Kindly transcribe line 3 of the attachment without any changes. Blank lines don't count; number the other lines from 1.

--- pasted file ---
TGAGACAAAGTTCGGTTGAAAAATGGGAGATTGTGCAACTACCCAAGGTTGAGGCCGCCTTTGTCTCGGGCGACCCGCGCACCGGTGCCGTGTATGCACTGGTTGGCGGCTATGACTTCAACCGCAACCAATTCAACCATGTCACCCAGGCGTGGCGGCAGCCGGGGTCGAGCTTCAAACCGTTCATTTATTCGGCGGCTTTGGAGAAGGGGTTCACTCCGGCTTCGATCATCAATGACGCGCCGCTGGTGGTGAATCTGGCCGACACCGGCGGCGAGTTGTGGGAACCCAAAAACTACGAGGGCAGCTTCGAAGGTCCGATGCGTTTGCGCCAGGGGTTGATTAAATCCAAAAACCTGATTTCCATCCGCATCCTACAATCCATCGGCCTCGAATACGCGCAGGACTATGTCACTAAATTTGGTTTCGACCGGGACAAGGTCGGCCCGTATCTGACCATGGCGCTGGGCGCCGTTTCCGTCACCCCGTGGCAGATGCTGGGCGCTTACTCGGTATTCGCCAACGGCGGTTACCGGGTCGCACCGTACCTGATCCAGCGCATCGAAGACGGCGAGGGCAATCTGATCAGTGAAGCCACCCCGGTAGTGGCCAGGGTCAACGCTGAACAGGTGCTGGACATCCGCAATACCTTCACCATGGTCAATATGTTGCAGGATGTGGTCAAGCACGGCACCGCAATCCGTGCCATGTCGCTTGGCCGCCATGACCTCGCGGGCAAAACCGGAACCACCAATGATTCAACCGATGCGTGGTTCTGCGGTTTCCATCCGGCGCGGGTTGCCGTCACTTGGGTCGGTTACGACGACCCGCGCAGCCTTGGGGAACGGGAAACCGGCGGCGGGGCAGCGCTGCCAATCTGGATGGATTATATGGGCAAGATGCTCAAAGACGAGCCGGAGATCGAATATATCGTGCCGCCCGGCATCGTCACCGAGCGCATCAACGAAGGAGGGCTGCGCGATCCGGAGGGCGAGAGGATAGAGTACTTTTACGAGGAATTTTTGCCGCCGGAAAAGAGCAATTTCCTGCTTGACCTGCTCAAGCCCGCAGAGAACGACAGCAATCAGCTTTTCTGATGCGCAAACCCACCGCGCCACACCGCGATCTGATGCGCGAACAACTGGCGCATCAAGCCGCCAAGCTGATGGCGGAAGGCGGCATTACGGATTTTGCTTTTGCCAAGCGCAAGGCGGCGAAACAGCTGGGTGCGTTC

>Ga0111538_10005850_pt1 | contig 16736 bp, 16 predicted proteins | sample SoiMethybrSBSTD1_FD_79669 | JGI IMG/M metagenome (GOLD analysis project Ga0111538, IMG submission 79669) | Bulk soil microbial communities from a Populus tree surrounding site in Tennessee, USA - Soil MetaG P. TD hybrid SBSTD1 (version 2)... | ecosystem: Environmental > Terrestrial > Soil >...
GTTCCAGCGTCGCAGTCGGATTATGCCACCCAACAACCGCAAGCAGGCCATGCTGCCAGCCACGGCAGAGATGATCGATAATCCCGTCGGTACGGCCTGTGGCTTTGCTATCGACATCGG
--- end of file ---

GTTCCAGCGTCGCAGTCGGATTATGCCACCCAACAACCGCAAGCAGGCCATGCTGCCAGCCACGGCAGAGATGATCGATAATCCCGTCGGTACGGCCTGTGGCTTTGCTATCGACATCGG